Paradigm War s:
Indigenou s People s' Re si st an c e to Globalization
safety, and other public goods should not be overturned by the WTO.
allow big subsidies for global corporations, but not for local or small producers. This book originally was published to demonstrate the violent clash between indigenous peoples and the neoliberal global economy. "...With the advent of the modern version of global economics, characterized by new technologies and , most importantly, new globalized rules of trade and investment - created and powerfully enforced by the WTO, the World Bank, and the IMF among other institutions - resource lands are being opened to assault by giant global investors and developers at far greater speed, and with far fewer legal obstacles than ever before. This has left poor countries& indigenous peoples ever-more vulnerable, though they are strongly resisting." excerpts from: Paradigm Wars: Indigenous Peoples' Resistance to Globalization **A Special Report of the International Forum on Globalization Committee on Indigenous Peoples** edited by Jerry Mander and Victoria Tauli-Corpuz ©2006 Sierra Club Books Pages 3-4, 48-49, 52-53. Where the WTO grants multinationals these powers in the global economy, corporate personhood allows big business to claim strikingly similar powers over US residents. To find out more about a local movement to end corporate personhood, call us (541) 255-2946 or visit us at
Together, these principles break down the barriers separating the global, national, and local economies, effectively forcing all producers large and small large and small and wherever on earth they are located, into the same hyper-competitive market. It also sets off a final frenzy to control and develop the last remnants of the earth's natural resources, suddenly opened up for global corporate access. The net result is that nearly all goods...are forced into a new commodification process, and a global market controlled by a few transnational corporations global bureaucracies. The Agreement on Sanitary and PhytoSanitary Measures (SPS) "SPS" restricts what governments can do to protect food safety and to prevent the entry of harmful and invasive species or diseases inside their borders-"bioinvasion." The U.S. and other big food exporters use the SPS rules to prevent other nations from regulating (even by simply requesting consumer information labels) the import of genetically engineered organisms, which may threaten native biodiversity and ecosystem balance with genetic pollution. The Agreement on Subsidies and Countervailing Measures (SCM) "SCM" outlines what kind of subsidies governments are allowed to give to companies. WTO rules are supposed to be based on the theory of free trade, which includes the principle that governments may not subsidize private corporations. While the WTO has detailed rules banning subsidies, they are filled with loopholes that actually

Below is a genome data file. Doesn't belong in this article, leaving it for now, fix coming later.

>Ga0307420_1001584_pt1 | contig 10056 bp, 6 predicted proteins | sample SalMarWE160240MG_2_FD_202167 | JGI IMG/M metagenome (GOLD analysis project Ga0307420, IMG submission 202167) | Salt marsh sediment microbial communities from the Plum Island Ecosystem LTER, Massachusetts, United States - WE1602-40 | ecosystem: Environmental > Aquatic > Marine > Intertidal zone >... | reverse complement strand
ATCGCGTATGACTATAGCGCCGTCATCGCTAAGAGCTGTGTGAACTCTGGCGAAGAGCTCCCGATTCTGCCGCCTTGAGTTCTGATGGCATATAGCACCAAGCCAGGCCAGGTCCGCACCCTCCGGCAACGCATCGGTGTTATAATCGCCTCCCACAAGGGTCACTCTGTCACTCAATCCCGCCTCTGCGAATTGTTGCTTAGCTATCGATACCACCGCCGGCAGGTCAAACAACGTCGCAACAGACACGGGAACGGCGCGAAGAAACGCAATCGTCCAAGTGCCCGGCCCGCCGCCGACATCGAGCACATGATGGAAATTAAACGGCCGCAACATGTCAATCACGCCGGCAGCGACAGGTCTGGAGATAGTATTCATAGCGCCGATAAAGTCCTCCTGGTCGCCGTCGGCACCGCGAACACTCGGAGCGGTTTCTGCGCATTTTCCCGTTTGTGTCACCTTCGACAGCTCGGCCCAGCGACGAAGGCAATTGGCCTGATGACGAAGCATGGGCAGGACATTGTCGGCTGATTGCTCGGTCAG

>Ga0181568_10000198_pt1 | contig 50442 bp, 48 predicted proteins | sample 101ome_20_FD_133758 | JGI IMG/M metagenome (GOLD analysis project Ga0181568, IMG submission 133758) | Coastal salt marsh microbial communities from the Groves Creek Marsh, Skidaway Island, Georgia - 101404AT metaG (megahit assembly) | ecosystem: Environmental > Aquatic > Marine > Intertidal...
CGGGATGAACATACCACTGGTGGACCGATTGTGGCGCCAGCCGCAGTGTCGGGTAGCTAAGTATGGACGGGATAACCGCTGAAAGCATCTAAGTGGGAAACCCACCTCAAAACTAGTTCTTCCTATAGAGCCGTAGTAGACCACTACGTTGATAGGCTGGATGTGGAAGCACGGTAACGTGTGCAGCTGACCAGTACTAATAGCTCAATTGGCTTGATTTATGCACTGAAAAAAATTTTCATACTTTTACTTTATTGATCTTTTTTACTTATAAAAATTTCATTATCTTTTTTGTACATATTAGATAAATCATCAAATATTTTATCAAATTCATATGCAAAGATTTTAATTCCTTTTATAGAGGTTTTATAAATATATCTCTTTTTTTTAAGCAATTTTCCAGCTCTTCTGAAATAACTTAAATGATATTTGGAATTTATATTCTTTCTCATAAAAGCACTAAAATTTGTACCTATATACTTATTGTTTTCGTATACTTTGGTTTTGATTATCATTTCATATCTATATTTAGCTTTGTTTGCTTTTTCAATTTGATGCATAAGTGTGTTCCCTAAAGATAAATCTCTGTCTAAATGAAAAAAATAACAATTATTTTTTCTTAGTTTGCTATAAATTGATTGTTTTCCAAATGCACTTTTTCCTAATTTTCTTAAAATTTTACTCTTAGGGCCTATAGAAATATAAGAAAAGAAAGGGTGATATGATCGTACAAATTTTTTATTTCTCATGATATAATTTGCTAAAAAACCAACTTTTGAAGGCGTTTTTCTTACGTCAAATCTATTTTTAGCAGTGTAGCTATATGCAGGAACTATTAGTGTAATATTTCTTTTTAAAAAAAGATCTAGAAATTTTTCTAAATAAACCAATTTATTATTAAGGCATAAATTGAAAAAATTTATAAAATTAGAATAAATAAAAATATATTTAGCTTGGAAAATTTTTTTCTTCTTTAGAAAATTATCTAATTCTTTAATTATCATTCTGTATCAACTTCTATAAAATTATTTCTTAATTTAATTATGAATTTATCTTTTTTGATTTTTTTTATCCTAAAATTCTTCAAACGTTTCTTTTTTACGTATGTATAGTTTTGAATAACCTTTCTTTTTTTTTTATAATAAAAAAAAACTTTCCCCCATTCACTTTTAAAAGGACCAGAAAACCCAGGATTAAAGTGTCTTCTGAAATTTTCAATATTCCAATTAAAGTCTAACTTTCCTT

The Agreement on Trade-Related Aspects of Intellectual Property Rights (TRIPS) "TRIPs" lays down explicit requirements for the kind of patent regiments nations must use to protect intellectual property, such as inventions and Technological Innovations. It also explicitly allows the patenting-illegal claim of ownership- of plants, animals, and microorganisms but does not require that patent applications declare the source of the genetic resources, which increasingly come from indigenous lands. Under TRIPs rules, biotechnology companies, particularly seed and drug companies, can privatize genetic resources by obtaining patents which allow them to legally exercise exclusive control over marketing the claim to material; this has been a major blow to local usufruct rights - where communities, notably in India, have traditionally been recognized as collective owners of local resources and innovations-and of rights to the Global Commons. Peoples' movements that have become increasingly effective at using local and national governments to regulate corporate behavior now must face the fact that corporations have created a powerful new global arena for rule making. Indigenous rights organizations and trade activist groups must now unite to change these rules and to subordinate trade considerations to the inherent rights of native peoples to sovereignty and self-determination. For more info, visit or pick up a copy of Paradigm Wars!!

G Lafer